Objective: Test whether physicians' counseling patients for smoking cessation with an autonomy supportive rather than controlling style would increase patients' active involvement in the counseling session and increase maintained abstinence.
Design: Randomized trial of 27 community-based physicians using two interview styles, with observer ratings of patient active involvement and assessments of patient smoking status at 6 months, 12 months, and 30 months.
Patients: Adult smokers: 336 recruited; 249 for final analyses.
Intervention: Physicians used an autonomy- supportive or controlling interpersonal style, randomly assigned within physician, to briefly counsel patients about smoking cessation, using the National Cancer Institute's 4-A's model.
Measurement: Patient active involvement was rated from audio tapes of the interviews. Continuous abstinence came from self-reports at 6 months, 12 months, and 30 months, CO validated at 6 months or 12 months and at 30 months.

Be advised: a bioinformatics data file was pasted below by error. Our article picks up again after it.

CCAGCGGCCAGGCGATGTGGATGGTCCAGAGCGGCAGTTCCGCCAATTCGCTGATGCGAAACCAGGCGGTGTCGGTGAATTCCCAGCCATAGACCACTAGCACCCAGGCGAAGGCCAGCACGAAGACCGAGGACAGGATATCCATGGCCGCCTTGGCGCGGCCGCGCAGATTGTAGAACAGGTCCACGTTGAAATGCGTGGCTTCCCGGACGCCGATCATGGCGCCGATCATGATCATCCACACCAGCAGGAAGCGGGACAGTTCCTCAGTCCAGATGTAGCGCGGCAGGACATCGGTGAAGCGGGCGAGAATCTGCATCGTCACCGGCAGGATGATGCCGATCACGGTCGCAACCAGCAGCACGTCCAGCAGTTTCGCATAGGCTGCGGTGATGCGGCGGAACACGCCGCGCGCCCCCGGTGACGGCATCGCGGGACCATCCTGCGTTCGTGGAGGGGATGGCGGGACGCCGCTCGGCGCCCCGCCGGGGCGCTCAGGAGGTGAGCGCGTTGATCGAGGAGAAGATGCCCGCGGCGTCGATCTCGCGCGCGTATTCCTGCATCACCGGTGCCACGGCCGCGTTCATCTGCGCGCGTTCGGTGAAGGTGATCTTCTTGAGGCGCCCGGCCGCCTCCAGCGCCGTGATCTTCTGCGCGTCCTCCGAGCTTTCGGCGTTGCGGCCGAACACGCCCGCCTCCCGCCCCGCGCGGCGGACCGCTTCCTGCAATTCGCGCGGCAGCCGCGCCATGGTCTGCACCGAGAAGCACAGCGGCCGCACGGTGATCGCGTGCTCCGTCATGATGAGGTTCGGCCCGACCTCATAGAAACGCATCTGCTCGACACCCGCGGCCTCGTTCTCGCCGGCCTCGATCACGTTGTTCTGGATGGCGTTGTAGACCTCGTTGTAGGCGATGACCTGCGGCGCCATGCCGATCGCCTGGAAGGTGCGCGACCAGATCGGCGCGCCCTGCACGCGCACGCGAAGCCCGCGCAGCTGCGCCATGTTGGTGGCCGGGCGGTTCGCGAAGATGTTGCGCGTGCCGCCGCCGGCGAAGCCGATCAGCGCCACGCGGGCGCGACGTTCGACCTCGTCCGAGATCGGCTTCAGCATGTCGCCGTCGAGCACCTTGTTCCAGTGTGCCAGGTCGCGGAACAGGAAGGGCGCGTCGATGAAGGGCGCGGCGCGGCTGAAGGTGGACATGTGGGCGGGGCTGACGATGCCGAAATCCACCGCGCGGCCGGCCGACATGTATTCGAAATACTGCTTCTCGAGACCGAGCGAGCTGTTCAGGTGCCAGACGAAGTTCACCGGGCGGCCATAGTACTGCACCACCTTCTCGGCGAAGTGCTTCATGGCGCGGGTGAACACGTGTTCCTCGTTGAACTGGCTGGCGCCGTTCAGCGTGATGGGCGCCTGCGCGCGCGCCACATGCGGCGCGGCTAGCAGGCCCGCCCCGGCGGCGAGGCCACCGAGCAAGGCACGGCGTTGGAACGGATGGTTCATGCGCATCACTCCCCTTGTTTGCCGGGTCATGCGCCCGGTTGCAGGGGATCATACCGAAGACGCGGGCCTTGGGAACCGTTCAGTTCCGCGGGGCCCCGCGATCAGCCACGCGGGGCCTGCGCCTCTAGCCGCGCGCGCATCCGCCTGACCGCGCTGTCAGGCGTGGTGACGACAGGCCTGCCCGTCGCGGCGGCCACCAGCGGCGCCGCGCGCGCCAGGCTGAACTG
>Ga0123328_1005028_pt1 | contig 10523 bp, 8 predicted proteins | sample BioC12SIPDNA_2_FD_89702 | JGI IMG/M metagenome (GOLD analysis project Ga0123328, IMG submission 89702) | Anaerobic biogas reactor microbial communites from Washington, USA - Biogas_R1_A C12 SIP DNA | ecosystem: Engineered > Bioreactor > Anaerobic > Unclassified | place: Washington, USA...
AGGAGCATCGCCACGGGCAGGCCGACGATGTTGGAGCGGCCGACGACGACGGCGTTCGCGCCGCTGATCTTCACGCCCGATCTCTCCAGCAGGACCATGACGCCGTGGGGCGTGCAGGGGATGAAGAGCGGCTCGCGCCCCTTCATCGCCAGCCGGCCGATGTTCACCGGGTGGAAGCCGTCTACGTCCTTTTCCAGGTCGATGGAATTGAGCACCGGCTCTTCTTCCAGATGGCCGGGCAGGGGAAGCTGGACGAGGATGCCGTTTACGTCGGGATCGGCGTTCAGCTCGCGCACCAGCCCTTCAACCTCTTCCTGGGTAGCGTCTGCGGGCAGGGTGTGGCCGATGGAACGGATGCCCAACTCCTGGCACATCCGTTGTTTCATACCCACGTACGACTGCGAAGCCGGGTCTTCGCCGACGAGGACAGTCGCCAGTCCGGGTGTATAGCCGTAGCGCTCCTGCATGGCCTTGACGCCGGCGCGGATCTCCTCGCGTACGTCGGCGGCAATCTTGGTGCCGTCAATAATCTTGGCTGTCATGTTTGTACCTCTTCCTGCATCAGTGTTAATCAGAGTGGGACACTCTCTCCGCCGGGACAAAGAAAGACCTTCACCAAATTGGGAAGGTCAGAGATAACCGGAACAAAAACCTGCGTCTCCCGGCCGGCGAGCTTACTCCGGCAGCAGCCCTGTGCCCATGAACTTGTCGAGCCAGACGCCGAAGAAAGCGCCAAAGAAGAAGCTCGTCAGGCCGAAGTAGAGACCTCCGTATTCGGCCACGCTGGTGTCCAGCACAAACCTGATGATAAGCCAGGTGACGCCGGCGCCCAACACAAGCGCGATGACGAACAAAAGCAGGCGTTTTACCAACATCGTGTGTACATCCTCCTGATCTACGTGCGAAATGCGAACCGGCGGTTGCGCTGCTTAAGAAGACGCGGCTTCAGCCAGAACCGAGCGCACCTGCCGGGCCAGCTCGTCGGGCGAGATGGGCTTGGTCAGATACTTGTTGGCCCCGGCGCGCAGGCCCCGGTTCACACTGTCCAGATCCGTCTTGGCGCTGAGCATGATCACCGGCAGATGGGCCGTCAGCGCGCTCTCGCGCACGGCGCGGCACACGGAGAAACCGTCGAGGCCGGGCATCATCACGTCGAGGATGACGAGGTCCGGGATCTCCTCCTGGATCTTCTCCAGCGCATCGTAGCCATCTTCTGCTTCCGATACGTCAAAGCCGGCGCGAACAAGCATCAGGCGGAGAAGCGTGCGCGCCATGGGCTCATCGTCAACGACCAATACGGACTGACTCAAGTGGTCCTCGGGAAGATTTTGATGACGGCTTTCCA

Results: Physician style did not have a significant direct effect on smoking cessation but did significantly increase patient active involvement in the interview. Active involvement, in turn, increased smoking cessation. Structural equation modeling confirmed a theoretical model in which the intervention positively predicted patient active involvement after controlling for patient reports of wanting to stop smoking, and active involvement significantly predicted continuous abstinence after controlling for previous quit attempts.
Conclusions: Although physicians' autonomy- supportive style while counseling smokers to quit did not have a direct effect on smoking cessation, it increased patients' active involvement in the counseling session which in turn increased continuous abstinence over 30 months. Further research should clarify the direct effects of physician interpersonal style on health outcomes.